10/15/2021 | News release | Distributed by Public on 10/15/2021 18:41
In the 22 seasons since we hit the year 2000 the high mark is a nine-win season done by Tiger Woods and Vijay Singh in 2000 and 2004 respectively. Breaking those 22 seasons in half and the averages tell a story.
In the first 11 seasons the average top winner mark is 6.1 wins a season. In the 11 seasons since the average is slashed to 3.6.
"I've had a couple of seasons where I've won four and five times and nowadays that's an achievement. The seasons of up around 10 wins like Vijay and Tiger obviously multiple times, maybe I'll be wrong, but I don't know if we're going to see them again," McIlroy says.
"A really good season nowadays… well three wins is exceptional, two wins is very good, and then anything above three, you're the best player in the world at that point. Someone hasn't won more than five times since 2009, that's over a decade, so that's the trend.
"A Jon Rahm maybe has the potential… but anyone out here, if you told them they were going to win four times in a year, they would take your hand off (to shake for the deal)."
And so this weekend Mitchell lines up with the chance to add to his 2019 Honda Classic win. And he now has McIlroy's endorsement bouncing around in his brain.
"When he gives you a compliment like that, it's pretty deep. I mean, it means a lot to me because he's a superstar in our game and I'm not even close to that. So when he calls you out unannounced, it does mean a lot," Mitchell beamed after his second round.
And coincidently Mitchell's focus this new season has been on trying to find consistent performance.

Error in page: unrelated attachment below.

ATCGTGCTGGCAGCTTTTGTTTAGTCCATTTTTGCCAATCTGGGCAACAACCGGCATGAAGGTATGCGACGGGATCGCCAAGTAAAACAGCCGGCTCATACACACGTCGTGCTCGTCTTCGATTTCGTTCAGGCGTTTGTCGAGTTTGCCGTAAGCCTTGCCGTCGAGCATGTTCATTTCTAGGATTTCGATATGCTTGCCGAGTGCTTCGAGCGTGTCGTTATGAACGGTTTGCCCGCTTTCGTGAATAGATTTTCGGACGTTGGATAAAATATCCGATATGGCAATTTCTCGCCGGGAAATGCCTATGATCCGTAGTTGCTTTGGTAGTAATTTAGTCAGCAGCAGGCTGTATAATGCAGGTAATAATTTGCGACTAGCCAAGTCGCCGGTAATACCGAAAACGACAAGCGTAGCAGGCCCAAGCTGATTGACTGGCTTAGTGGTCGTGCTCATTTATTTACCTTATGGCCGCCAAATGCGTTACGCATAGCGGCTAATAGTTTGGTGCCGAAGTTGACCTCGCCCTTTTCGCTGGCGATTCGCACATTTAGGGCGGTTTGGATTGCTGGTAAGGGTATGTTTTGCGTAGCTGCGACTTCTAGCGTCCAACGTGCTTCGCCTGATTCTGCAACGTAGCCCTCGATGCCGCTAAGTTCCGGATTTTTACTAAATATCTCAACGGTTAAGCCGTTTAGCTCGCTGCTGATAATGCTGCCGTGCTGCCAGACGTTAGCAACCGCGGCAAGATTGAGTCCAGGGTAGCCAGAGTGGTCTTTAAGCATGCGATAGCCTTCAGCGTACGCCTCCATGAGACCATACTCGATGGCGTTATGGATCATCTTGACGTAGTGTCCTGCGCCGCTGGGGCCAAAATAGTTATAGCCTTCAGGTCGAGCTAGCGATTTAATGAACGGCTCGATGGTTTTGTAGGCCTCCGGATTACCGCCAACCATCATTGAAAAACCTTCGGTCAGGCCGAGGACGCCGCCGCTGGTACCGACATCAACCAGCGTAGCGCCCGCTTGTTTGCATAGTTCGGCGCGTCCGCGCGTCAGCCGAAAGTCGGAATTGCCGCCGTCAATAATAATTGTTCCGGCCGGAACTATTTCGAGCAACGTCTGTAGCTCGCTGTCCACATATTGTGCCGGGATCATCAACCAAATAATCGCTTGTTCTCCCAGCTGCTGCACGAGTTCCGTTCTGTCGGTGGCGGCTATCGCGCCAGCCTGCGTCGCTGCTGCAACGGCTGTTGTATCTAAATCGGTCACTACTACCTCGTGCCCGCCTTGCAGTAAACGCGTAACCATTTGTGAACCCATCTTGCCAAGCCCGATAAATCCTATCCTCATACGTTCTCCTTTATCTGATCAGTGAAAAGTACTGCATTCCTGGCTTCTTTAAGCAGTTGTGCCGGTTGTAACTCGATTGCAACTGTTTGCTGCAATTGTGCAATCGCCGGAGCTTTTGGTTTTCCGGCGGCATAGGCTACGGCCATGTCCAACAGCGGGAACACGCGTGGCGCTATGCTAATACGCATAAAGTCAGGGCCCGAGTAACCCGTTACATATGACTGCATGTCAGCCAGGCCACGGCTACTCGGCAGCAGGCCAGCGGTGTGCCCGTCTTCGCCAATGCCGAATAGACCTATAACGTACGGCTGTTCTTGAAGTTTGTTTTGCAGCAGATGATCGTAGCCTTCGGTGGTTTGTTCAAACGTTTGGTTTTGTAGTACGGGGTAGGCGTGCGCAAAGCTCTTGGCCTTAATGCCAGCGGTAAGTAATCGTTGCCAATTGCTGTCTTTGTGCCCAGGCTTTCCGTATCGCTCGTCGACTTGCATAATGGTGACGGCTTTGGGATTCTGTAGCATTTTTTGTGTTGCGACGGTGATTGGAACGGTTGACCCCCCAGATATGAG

"It's impossible out here to win or contend every week. It is. Even though we show up every week wanting to contend and wanting to win, it doesn't happen, and it's frustrating times because you want every single week to be your week," he explained.
"I was talking to (sports psychologist) Dr. Rotella not too long ago. He said Justin Thomas was Player of the Year and missed seven cuts. I can promise you every single cut he missed; he was pissed.
"I felt like feast or famine was kind of my game the last four years and I wanted to be a little bit more consistent, a little bit more patient, play like a TOUR pro and not just like a young kid out there firing at flags. It's a lot harder to do than I thought, but when your putter's hot like it was the last couple days, it kind of just makes up for the rest."
With major winners Jordan Spieth and Adam Scott also tied second and a course giving up more birdies than Santa Claus gives presents Mitchell knows he needs to keep his head down. Five shots can be gone in the blink of an eye on a TOUR this deep.
"The first win you never really expect to win and then when you do, you feel like you're supposed to win more," Mitchell adds. "Hopefully I can continue the play that I'm having because definitely the second one for me has seemed to be a lot harder."
Fact is, winning has never been harder.